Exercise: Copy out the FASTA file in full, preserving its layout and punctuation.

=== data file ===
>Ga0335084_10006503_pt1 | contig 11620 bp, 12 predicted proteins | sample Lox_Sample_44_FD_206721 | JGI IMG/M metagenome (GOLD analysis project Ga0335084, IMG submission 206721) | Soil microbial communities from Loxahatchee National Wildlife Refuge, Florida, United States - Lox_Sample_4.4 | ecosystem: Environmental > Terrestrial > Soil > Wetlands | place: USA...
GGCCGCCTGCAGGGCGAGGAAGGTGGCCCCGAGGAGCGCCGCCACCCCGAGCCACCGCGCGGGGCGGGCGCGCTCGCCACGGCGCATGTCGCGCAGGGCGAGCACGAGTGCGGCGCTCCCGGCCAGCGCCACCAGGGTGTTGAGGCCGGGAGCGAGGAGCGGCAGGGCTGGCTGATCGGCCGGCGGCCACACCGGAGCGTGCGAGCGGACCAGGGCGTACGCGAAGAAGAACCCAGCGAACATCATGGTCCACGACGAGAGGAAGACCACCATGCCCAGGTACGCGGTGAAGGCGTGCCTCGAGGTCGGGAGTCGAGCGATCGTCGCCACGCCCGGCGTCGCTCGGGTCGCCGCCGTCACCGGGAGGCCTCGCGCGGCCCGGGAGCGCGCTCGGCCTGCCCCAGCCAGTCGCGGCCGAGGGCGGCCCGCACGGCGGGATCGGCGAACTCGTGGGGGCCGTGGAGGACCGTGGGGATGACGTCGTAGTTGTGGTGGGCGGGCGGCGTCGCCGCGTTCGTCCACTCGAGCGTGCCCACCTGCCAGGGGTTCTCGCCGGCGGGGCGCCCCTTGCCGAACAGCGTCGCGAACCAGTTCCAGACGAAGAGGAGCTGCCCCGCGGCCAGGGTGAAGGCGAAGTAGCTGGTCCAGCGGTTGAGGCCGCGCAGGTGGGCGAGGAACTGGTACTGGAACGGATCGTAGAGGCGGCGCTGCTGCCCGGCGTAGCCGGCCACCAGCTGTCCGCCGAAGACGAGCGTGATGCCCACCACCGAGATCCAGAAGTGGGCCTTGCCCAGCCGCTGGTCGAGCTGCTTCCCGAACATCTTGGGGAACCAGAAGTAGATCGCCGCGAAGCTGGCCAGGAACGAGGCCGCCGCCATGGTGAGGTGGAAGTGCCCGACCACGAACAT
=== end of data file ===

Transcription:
>Ga0335084_10006503_pt1 | contig 11620 bp, 12 predicted proteins | sample Lox_Sample_44_FD_206721 | JGI IMG/M metagenome (GOLD analysis project Ga0335084, IMG submission 206721) | Soil microbial communities from Loxahatchee National Wildlife Refuge, Florida, United States - Lox_Sample_4.4 | ecosystem: Environmental > Terrestrial > Soil > Wetlands | place: USA...
GGCCGCCTGCAGGGCGAGGAAGGTGGCCCCGAGGAGCGCCGCCACCCCGAGCCACCGCGCGGGGCGGGCGCGCTCGCCACGGCGCATGTCGCGCAGGGCGAGCACGAGTGCGGCGCTCCCGGCCAGCGCCACCAGGGTGTTGAGGCCGGGAGCGAGGAGCGGCAGGGCTGGCTGATCGGCCGGCGGCCACACCGGAGCGTGCGAGCGGACCAGGGCGTACGCGAAGAAGAACCCAGCGAACATCATGGTCCACGACGAGAGGAAGACCACCATGCCCAGGTACGCGGTGAAGGCGTGCCTCGAGGTCGGGAGTCGAGCGATCGTCGCCACGCCCGGCGTCGCTCGGGTCGCCGCCGTCACCGGGAGGCCTCGCGCGGCCCGGGAGCGCGCTCGGCCTGCCCCAGCCAGTCGCGGCCGAGGGCGGCCCGCACGGCGGGATCGGCGAACTCGTGGGGGCCGTGGAGGACCGTGGGGATGACGTCGTAGTTGTGGTGGGCGGGCGGCGTCGCCGCGTTCGTCCACTCGAGCGTGCCCACCTGCCAGGGGTTCTCGCCGGCGGGGCGCCCCTTGCCGAACAGCGTCGCGAACCAGTTCCAGACGAAGAGGAGCTGCCCCGCGGCCAGGGTGAAGGCGAAGTAGCTGGTCCAGCGGTTGAGGCCGCGCAGGTGGGCGAGGAACTGGTACTGGAACGGATCGTAGAGGCGGCGCTGCTGCCCGGCGTAGCCGGCCACCAGCTGTCCGCCGAAGACGAGCGTGATGCCCACCACCGAGATCCAGAAGTGGGCCTTGCCCAGCCGCTGGTCGAGCTGCTTCCCGAACATCTTGGGGAACCAGAAGTAGATCGCCGCGAAGCTGGCCAGGAACGAGGCCGCCGCCATGGTGAGGTGGAAGTGCCCGACCACGAACAT